Tom Clancy: the importance of first lines

In seventh grade, my Jewish day school English teacher declared that I needed to start reading more “adult” books.  “You like spies and the military,” she said.  “Why don’t you read Tom Clancy?”

I went home and found on my parent’s bookshelf a hardcover copy of Patriot Games, with its deep blue cover, bold lettering, and picture of an AK-47.  I even remember the opening line: “Ryan was nearly killed twice in half an hour.”  As my dad pointed out, that was a great first line: don’t you want to know who this Ryan guy is, and why he almost got killed twice?

And so over the next many years Jack Ryan became as familiar a hero to me as Indiana Jones or Luke Skywalker; or maybe even more so, for while I was unlikely to ever wield a lightsaber or discover the Lost Ark, I could aspire to government work with the kind of idealism and integrity exemplified by Jack Ryan.  For a teenage boy with an abiding interest in history, foreign affairs, and, yes, spies and the military, Clancy’s novels and nonfiction books offered up irresistible descriptions of life on board submarines, the tactical advantages of the F-15, the composition of nuclear weapons, and the radio chatter between Secret Service agents protecting the President.

There was an element, too, of “being in the know”, thanks to Clancy’s uncanny ability to foreshadow events and hint at government secrets.  Thanks to Red Storm Rising, I already “knew” about stealth aircraft when they became an object of fascination in the years following the First Gulf War.  And September 11?  Clancy’s final scene in Debt of Honor attuned his readers to the idea of terrorists crashing aircraft into national landmarks.  Clancy’s works may have been fiction, but they were situated in the real-world, thus offering an impressionable young lad like myself a way to consider present-day conflicts.

From Patriot Games I first learned about terrorism.  From Clear and Present Danger, the fallacies of America’s war on drugs.  From Sum of All Fears, proliferation of weapons of mass destruction.  From Debt of Honor, the nexus between economics and military conflict.  From Executive Orders (my favorite), the inner workings of the U.S. government.   Cardinal of the Kremlin: espionage.  Without Remorse: Vietnam.  The Hunt for Red October: Sean Connery!  And so on.  Clancy’s books were my early introductions into what would become lifelong passions.

My immersion in Clancy’s world made my occasional forays into the real world depicted in his novels both thrilling and surreal.  In college I interned with the State Department’s Diplomatic Security Service, where I got to ride in motorcades, learn surveillance techniques, and help protect foreign dignitaries (complete with my dark suit and darker sunglasses standing alongside an armored Suburban).  A few years ago, while working in Congress, I found myself pressed up against the back window of a KC-135 tanker on an aerial-refueling training mission.  Here’s a picture:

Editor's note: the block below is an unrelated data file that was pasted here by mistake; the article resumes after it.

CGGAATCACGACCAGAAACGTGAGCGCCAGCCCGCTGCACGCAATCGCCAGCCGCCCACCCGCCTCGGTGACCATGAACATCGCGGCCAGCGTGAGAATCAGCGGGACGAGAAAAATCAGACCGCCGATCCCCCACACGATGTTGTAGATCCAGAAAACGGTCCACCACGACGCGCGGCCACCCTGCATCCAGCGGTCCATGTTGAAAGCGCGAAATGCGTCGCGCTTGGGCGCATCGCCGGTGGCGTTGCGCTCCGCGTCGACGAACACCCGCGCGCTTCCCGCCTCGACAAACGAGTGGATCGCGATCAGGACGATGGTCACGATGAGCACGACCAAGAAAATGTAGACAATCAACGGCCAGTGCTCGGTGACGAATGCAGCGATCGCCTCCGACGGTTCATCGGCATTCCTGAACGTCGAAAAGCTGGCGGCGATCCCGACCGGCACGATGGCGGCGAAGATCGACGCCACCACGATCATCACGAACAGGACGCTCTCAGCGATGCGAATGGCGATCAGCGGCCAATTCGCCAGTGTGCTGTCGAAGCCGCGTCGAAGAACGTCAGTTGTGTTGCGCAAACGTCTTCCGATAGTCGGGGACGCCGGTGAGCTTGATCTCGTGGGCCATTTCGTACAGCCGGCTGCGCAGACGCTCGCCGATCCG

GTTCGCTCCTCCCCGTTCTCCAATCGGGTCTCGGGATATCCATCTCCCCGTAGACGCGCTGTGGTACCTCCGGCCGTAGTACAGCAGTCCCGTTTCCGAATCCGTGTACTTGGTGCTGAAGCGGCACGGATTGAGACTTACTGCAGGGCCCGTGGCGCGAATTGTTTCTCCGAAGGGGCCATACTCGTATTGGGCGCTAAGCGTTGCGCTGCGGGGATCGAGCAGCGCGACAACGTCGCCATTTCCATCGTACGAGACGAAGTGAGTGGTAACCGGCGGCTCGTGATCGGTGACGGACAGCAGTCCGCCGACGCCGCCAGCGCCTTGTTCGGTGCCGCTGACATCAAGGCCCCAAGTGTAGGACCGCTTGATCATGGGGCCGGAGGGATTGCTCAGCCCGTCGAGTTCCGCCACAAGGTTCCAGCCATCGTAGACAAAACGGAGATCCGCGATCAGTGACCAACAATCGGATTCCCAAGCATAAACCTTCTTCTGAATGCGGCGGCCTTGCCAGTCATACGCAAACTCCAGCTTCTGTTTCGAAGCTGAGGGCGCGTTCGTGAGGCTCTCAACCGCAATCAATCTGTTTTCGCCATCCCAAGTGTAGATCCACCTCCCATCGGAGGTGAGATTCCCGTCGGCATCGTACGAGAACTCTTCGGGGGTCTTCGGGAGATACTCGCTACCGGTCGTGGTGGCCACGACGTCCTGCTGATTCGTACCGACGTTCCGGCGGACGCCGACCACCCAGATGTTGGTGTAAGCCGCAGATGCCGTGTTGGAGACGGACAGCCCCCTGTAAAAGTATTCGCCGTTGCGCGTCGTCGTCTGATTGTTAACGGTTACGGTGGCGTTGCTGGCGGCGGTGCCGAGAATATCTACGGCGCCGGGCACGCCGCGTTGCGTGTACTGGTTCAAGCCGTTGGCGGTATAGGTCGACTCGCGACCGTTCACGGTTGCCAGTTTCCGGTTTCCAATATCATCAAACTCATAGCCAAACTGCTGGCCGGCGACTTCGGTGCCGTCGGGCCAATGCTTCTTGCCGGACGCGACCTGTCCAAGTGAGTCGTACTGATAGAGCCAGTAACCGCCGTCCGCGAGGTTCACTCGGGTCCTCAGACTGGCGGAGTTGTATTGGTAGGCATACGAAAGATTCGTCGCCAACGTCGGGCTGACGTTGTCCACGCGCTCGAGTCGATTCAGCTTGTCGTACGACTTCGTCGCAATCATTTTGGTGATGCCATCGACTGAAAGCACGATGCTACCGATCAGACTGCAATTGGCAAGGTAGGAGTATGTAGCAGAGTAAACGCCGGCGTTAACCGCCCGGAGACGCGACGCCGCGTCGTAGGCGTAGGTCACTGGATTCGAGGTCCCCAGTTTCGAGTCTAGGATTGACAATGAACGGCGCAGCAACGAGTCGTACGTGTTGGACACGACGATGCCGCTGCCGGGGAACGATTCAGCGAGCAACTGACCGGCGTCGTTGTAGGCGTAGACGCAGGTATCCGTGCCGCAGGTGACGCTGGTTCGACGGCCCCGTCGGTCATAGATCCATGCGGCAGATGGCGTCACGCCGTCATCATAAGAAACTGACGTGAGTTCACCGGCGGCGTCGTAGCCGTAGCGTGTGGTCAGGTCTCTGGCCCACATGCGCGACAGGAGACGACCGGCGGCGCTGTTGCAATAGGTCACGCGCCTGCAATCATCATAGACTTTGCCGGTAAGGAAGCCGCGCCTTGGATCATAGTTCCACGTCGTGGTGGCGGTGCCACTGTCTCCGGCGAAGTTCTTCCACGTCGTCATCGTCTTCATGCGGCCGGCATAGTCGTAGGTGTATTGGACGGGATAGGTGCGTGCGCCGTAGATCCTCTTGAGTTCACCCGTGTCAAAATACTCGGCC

My hunger for Tom Clancy opened up an evolving new world of other authors, each one leading to the next – Michael Crichton, Ken Follett, Robert Ludlum, Clive Cussler.  Sure, I have other favorite books and authors in perhaps more “sophisticated” genres, but none have proved as ground-breaking for me as Tom Clancy.  Like a next-generation technology from one of his books, that moment when I picked up Patriot Games marked a life transition as clear as my bar mitzvah that same year, or hearing Pearl Jam’s Ten album for the first time then, too (wow, I just realized seventh grade was really significant!).

Tom Clancy admirably disdained the literary critics who dismissed his books as nothing more than escapist red meat for the XY chromosome.  Sure, they were.  And to be honest, I haven’t read a Tom Clancy book in years.  I think after The Bear and the Dragon the ideas felt staid, the characters too one-dimensional, and my interests had turned more toward historical fiction than techno-thriller.  But that doesn’t diminish the impact Clancy had on stoking my passions and pointing towards a career path in government.  Like remembering an old friend, I think I’ll pick up one of his newer Jack Ryan novels to see how much he – and I – have changed.

Tom Clancy deserves to be recognized.  Whether or not he got all the geopolitics right, and whether or not his works fall into the realm of High Art, Clancy inspired a generation of readers to care about the world around them and to consider the impact of war, violence, and conflict.  He offered an outlet for our interests and an opportunity to understand how global forces operate: governments, the military, spies, terrorists.  And come on: how could you NOT find aerial refueling totally cool?!

But most of all I’ll remember one thing about Tom Clancy.  He, together with my high school journalism teacher, taught me the single most important rule I’ve ever learned: tell a story.

About the Author
Jason Harris is the host and producer of Jew Oughta Know, a podcast that tells the story of the Jewish People from Genesis to modern Israel. He has taken hundreds of young adults on trips to Israel, and holds master's degrees in Jewish studies from Brandeis University. Prior to his work in the Jewish community he served as a senior staffer to a U.S. Member of Congress. He lives in the San Francisco Bay Area.